[development] RFC: drupal as a moving target
sepeck at gmail.com
Tue Apr 29 16:38:13 UTC 2008
On Tue, Apr 29, 2008 at 1:50 AM, Ivan Sergio Borgonovo
<mail at webthatworks.it> wrote:
> On Mon, 28 Apr 2008 17:35:35 -0700
> "Steven Peck" <sepeck at gmail.com> wrote:
> > > And I don't think anyone is willing to scare off someone that is
> > > going to write a 10K line module just because he doesn't get
> > > involved in core dev. And anyway it seems that core decisions are
> > > made among a 10-20 people.
> > See now, what is this? This is one of those 'what if' emotional
> > blackmail/threat things that are false justifications for arguments.
> > What if someone... was willing to save us if we did as we were told?
> > What if someone... would invest in Drupal if only we gave up
> > 'something' or change 'something else'
> This is not a black mail. I already made a 8000+ line investment in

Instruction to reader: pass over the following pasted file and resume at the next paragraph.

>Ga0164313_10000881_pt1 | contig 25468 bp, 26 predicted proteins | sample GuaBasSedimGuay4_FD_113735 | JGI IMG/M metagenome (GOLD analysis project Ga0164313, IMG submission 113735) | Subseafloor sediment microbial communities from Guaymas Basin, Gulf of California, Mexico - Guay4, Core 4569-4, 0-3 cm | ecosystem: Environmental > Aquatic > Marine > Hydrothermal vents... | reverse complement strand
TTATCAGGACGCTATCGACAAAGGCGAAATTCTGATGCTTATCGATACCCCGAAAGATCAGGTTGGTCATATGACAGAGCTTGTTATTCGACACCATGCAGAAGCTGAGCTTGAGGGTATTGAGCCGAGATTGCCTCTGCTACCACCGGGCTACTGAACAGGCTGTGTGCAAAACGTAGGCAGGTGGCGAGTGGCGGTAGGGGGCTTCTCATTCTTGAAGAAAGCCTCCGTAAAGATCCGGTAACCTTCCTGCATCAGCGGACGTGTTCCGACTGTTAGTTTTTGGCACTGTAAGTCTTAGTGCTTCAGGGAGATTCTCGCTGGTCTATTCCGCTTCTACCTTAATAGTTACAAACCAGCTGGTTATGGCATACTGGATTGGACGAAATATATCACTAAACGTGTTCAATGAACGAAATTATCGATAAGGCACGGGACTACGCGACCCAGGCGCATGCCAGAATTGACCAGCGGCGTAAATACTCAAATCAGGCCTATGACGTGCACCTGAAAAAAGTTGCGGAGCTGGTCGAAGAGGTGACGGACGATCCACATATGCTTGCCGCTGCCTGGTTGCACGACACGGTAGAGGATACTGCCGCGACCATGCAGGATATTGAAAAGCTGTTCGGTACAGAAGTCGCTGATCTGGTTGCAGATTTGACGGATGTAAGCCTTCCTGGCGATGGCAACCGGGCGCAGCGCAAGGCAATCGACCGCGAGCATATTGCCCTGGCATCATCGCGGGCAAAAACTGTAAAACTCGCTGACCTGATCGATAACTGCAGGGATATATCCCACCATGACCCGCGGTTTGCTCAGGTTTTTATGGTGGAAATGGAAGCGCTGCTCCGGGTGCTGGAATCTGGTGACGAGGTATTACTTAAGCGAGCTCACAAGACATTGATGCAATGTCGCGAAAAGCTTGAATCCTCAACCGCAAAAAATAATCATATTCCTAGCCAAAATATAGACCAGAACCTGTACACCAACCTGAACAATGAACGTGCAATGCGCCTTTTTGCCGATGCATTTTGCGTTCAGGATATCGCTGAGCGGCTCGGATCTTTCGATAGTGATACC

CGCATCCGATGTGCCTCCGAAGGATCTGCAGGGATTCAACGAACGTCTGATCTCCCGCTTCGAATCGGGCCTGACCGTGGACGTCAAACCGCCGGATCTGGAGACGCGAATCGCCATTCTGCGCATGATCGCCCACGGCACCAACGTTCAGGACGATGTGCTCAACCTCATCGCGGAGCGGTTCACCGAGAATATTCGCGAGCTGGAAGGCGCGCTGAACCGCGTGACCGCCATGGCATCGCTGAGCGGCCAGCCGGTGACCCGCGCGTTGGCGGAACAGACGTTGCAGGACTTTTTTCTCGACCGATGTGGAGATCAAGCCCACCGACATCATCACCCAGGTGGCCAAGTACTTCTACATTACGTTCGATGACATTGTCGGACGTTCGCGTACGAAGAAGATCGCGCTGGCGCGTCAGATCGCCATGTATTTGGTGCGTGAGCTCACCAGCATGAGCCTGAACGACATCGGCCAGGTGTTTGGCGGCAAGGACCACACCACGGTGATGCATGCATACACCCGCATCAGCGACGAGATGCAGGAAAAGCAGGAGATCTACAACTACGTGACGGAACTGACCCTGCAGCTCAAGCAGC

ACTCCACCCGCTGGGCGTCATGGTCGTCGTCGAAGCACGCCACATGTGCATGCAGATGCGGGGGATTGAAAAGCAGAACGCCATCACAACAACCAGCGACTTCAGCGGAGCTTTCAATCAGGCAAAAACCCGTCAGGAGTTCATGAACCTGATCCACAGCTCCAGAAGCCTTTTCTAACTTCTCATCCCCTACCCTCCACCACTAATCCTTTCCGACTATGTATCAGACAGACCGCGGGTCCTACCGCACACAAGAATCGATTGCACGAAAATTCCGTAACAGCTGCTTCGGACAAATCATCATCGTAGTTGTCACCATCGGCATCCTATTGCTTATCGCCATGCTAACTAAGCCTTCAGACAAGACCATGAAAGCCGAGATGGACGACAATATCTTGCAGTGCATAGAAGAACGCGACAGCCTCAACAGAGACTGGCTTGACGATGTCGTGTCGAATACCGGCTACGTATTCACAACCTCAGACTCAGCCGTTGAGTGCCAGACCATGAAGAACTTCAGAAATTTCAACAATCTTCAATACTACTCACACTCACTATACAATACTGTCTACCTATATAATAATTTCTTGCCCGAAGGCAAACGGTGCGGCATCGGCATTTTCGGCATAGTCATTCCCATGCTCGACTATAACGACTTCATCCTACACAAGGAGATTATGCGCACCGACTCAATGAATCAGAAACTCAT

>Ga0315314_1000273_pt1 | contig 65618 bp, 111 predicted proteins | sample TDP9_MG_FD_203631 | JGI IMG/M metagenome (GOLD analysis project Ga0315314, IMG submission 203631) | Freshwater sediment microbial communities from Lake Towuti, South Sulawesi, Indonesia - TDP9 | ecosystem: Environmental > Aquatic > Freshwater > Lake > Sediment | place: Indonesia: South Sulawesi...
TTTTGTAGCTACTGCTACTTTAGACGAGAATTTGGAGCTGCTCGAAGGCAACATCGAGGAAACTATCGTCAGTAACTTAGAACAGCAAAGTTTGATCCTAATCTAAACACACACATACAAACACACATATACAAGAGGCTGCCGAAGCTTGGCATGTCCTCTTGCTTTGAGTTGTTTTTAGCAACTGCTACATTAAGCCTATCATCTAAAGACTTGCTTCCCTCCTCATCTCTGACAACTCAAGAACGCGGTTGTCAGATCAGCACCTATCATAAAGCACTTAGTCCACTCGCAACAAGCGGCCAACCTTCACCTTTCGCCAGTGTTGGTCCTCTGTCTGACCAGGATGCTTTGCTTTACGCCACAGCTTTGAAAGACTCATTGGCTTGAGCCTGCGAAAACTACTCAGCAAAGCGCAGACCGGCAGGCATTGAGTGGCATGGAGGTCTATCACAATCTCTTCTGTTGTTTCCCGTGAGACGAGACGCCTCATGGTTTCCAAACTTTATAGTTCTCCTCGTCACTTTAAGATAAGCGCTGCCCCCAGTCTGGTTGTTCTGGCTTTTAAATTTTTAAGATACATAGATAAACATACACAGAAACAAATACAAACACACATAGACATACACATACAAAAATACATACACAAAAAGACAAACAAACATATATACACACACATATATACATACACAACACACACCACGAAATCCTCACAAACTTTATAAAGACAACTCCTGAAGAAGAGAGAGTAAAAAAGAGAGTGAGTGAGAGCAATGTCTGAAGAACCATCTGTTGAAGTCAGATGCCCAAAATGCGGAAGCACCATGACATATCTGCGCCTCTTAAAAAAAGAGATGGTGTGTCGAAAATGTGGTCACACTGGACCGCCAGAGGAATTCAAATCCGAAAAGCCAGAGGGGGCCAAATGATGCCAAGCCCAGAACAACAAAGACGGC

> Drupal, I hope it will be out of the gates in the coming weeks.
Sure it is. You brought it up as an example with the implied I will
take my toys and go home and that people would blink. I realize you
may not have thought of it that way when you wrote it but it did read
that way and is a common argument/justification for a given position.
It's probably a pretty cool module. It's probably really important to
people and will be a valuable to various people in the community.
It's also not relevant to core if you are not participating in the
development/direction of core.
I am the documentation coordinator and I contribute a lot of docs, but
if I disappeared tomorrow someone else would step up and fill the gap.
And the changes to core really have an impact on documentation. A